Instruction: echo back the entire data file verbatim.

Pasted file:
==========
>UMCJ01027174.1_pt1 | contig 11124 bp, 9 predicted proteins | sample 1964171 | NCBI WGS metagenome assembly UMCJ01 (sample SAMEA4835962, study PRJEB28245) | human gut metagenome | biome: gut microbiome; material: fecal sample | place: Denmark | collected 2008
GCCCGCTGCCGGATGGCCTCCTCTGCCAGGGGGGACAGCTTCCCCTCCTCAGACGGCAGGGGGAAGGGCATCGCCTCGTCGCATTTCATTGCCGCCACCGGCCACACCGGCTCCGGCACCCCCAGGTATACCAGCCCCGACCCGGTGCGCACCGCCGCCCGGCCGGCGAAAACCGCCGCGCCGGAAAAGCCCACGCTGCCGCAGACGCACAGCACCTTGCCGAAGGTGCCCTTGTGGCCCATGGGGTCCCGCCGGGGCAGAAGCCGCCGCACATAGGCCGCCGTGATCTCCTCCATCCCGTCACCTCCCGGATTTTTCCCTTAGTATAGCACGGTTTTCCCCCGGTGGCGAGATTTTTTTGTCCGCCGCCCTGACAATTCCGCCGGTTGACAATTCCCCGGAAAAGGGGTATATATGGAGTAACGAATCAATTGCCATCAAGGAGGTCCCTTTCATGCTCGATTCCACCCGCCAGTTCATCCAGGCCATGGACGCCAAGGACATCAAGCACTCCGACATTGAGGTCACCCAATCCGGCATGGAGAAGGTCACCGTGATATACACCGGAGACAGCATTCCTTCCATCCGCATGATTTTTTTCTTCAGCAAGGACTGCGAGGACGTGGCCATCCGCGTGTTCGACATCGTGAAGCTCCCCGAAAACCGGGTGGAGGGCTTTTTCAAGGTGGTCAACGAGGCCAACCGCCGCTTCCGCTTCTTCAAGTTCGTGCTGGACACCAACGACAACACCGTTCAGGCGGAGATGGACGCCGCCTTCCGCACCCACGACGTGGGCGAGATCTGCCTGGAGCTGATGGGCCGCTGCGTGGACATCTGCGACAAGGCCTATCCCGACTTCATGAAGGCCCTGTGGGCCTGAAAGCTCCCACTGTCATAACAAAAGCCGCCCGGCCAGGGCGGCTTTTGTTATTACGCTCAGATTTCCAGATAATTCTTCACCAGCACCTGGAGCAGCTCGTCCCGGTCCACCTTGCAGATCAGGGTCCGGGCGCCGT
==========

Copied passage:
>UMCJ01027174.1_pt1 | contig 11124 bp, 9 predicted proteins | sample 1964171 | NCBI WGS metagenome assembly UMCJ01 (sample SAMEA4835962, study PRJEB28245) | human gut metagenome | biome: gut microbiome; material: fecal sample | place: Denmark | collected 2008
GCCCGCTGCCGGATGGCCTCCTCTGCCAGGGGGGACAGCTTCCCCTCCTCAGACGGCAGGGGGAAGGGCATCGCCTCGTCGCATTTCATTGCCGCCACCGGCCACACCGGCTCCGGCACCCCCAGGTATACCAGCCCCGACCCGGTGCGCACCGCCGCCCGGCCGGCGAAAACCGCCGCGCCGGAAAAGCCCACGCTGCCGCAGACGCACAGCACCTTGCCGAAGGTGCCCTTGTGGCCCATGGGGTCCCGCCGGGGCAGAAGCCGCCGCACATAGGCCGCCGTGATCTCCTCCATCCCGTCACCTCCCGGATTTTTCCCTTAGTATAGCACGGTTTTCCCCCGGTGGCGAGATTTTTTTGTCCGCCGCCCTGACAATTCCGCCGGTTGACAATTCCCCGGAAAAGGGGTATATATGGAGTAACGAATCAATTGCCATCAAGGAGGTCCCTTTCATGCTCGATTCCACCCGCCAGTTCATCCAGGCCATGGACGCCAAGGACATCAAGCACTCCGACATTGAGGTCACCCAATCCGGCATGGAGAAGGTCACCGTGATATACACCGGAGACAGCATTCCTTCCATCCGCATGATTTTTTTCTTCAGCAAGGACTGCGAGGACGTGGCCATCCGCGTGTTCGACATCGTGAAGCTCCCCGAAAACCGGGTGGAGGGCTTTTTCAAGGTGGTCAACGAGGCCAACCGCCGCTTCCGCTTCTTCAAGTTCGTGCTGGACACCAACGACAACACCGTTCAGGCGGAGATGGACGCCGCCTTCCGCACCCACGACGTGGGCGAGATCTGCCTGGAGCTGATGGGCCGCTGCGTGGACATCTGCGACAAGGCCTATCCCGACTTCATGAAGGCCCTGTGGGCCTGAAAGCTCCCACTGTCATAACAAAAGCCGCCCGGCCAGGGCGGCTTTTGTTATTACGCTCAGATTTCCAGATAATTCTTCACCAGCACCTGGAGCAGCTCGTCCCGGTCCACCTTGCAGATCAGGGTCCGGGCGCCGT